30 April, 1907
A new police alarm system has been installed here in the city. It is a telephone box with a large bell. When the desk sergeant at the station wishes to make a connection with one of the policemen, the alarm bell will call the policeman to the telephone. The Patrol Force will periodically make contact with these telephone boxes. Policeman Branstad is named as the desk sergeant.
28 April, 1908
So then, Luther Hospital is ready to accept patients. It was opened for visiting on Monday and Tuesday of this week and several hundred were there to make use of the opportunity.
Completely ready, it is not. The larger sickrooms are not yet furnished. The furnishings have not yet arrived. The sterilizing room will undoubtedly be ready today or tomorrow, but otherwise it is, of course, completed.
The kitchen is in the basement, with large iceboxes, eating room for the nurses, storage room, etc., besides the central heating. [. . .] On the third floor we find the surgery rooms. They are at the north end of the building and are equipped with skylights.
10 October, 1916
While we hyphenated Americans are very careful in our expressions about the country's president, and never forget to speak of him with the respect a person owes the country's leader, we find that real Americans such as Theodore Roosevelt under these difficult times can stand in front of thousands and brand Wilson as a coward, a turncoat, a hypocrite, one who has dragged down the Civil Service, is untrustworthy in his word, an opportunist in politics, one whose policy has been "bluster and hypocrisy."
He gave a lecture Saturday to 30,000 people in Battle Creek, Michigan, and made use of the occasion to express himself as above. However, there are enough here in the land who thank God that Wilson is not Roosevelt and president during these difficult times. But if Roosevelt had been a German-American and presented such talk about the country's president, he would have stood in danger of being lynched.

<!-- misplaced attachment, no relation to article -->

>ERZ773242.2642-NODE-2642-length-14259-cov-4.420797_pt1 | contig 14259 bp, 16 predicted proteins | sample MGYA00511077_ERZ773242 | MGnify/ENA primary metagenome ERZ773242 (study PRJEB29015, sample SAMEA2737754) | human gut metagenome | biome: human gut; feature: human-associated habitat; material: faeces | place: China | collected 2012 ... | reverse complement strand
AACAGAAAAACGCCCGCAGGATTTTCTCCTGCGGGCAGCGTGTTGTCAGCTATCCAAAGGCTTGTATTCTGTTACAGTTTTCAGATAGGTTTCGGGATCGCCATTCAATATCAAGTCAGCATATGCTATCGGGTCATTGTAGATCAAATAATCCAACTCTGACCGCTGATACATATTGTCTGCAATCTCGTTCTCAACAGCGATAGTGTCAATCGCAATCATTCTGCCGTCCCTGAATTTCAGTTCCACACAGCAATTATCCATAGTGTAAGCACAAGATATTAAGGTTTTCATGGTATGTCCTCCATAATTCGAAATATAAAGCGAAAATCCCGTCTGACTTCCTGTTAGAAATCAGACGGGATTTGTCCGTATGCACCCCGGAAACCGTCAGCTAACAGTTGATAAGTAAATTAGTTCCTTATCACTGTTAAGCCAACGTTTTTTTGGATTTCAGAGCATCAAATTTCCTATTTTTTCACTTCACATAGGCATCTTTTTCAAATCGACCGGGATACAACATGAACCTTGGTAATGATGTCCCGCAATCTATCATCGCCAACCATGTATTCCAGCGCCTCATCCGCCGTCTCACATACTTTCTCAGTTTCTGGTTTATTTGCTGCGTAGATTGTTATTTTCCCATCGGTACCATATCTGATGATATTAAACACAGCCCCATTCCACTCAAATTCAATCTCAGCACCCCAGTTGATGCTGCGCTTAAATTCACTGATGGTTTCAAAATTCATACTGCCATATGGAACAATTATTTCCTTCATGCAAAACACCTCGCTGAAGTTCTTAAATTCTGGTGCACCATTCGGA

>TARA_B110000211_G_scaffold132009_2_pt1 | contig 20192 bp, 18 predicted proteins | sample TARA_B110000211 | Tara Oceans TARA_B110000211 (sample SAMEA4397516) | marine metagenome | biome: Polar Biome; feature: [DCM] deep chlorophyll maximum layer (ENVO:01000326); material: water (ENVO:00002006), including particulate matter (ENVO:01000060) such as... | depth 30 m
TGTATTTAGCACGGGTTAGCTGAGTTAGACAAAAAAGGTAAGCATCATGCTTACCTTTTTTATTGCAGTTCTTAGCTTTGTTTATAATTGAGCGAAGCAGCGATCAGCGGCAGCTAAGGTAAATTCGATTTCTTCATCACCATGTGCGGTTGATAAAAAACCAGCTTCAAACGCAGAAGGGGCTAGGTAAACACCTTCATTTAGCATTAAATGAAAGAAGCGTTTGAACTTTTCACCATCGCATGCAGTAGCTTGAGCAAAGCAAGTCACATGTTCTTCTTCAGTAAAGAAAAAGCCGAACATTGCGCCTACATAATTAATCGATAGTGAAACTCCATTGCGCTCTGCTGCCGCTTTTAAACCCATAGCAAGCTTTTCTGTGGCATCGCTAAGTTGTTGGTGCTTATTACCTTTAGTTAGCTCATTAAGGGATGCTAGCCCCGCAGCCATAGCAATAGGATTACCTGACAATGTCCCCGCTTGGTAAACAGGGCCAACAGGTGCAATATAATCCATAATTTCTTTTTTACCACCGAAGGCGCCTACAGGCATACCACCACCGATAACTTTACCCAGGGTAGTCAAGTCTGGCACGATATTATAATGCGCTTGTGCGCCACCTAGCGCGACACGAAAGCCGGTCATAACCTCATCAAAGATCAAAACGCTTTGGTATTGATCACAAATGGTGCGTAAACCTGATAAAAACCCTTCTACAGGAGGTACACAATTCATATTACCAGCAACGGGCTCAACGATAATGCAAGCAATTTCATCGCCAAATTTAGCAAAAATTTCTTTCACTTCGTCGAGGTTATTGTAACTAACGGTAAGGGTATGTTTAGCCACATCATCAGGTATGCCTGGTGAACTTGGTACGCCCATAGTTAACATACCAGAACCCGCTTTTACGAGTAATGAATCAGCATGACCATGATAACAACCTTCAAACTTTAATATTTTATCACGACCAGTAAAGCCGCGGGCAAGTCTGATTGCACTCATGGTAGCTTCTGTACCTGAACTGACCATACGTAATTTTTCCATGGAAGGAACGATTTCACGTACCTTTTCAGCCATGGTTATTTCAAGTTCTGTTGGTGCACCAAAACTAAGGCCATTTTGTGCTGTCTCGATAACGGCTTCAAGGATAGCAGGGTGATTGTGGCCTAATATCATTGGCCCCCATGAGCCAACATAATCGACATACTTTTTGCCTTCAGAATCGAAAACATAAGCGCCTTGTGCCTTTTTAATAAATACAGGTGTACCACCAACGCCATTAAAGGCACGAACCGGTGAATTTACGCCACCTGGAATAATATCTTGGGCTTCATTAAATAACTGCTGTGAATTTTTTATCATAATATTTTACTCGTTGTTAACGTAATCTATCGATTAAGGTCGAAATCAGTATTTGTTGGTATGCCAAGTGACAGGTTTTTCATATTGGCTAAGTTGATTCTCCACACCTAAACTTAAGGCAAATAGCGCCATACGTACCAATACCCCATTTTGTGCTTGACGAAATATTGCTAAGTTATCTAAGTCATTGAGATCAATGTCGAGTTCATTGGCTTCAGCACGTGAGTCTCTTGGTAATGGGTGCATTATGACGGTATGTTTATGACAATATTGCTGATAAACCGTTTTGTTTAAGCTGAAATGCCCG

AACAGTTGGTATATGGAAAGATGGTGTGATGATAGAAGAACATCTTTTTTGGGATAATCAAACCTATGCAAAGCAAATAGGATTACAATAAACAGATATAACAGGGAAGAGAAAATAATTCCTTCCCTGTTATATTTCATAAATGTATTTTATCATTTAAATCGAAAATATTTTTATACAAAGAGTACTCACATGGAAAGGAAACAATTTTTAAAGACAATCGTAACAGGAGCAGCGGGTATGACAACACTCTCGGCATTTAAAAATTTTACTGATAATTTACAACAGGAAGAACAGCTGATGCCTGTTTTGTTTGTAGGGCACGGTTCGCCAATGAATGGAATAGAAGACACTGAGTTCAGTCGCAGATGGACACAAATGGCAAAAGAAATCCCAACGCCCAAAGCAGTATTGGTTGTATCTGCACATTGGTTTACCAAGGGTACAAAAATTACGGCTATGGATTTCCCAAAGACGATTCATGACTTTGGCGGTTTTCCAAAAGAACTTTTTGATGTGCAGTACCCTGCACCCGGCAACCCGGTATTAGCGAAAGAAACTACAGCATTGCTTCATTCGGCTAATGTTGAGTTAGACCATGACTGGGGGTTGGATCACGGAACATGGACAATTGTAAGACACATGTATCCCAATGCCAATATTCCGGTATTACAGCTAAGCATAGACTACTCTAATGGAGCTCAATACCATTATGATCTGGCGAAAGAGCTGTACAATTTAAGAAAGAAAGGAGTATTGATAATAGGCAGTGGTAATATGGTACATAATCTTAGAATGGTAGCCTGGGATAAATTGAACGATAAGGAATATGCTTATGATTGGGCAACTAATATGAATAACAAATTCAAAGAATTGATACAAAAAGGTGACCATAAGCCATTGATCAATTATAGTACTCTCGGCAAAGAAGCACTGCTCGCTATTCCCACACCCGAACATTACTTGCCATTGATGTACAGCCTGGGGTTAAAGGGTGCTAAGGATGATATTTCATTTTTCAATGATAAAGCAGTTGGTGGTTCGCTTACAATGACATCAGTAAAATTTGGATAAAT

10 September, 1931
The "Canners' League" in California dumped eight million peaches in order to bring up the price of peaches. In Alaska, salmon is being dumped, 40,000 on one occasion, to help the "times for fisherman." Brazil and the U.S. will trade wheat for coffee since neither has money to buy. Dr. Aasgaard, president of the Norwegian Lutheran Church, called on congregations to help the unemployed and others who are suffering in their communities through these years of depression.
21 July, 1938
We are reminded that we live in a new time where everything is changing. I can recall the discussion that took place in Chicago when the horse-drawn street cars were going to be replaced on Milwaukee Ave. There were two methods suggested. A cable underground or an electric wire above ground--a trolley system. The cable was chosen and later changed to a trolley after forty years of use. Now they too will be discarded. The motor bus will take their place.
The phonograph was yet only a play-thing. Then came change after change. Telegraph without wire, moving pictures and talking pictures. A radio in almost every home. In a hut on the prairie one can hear the president speaking to a gathering in one of the eastern cities, hear an orchestra concert from New York, Philadelphia or San Francisco.
And before long one will be able to enjoy the scenery where someone is speaking. One can perform an opera that takes place in New York or Chicago or even a thousand miles away. Nothing seems impossible anymore.
Ordering Your Copy
A Reform Sampler costs $10.00 per copy plus $2.50 postage. To order, please specify the number of copies and send a check or money order to:
The Waldemar Ager Association
P.O. Box 1742
Eau Claire, WI 54702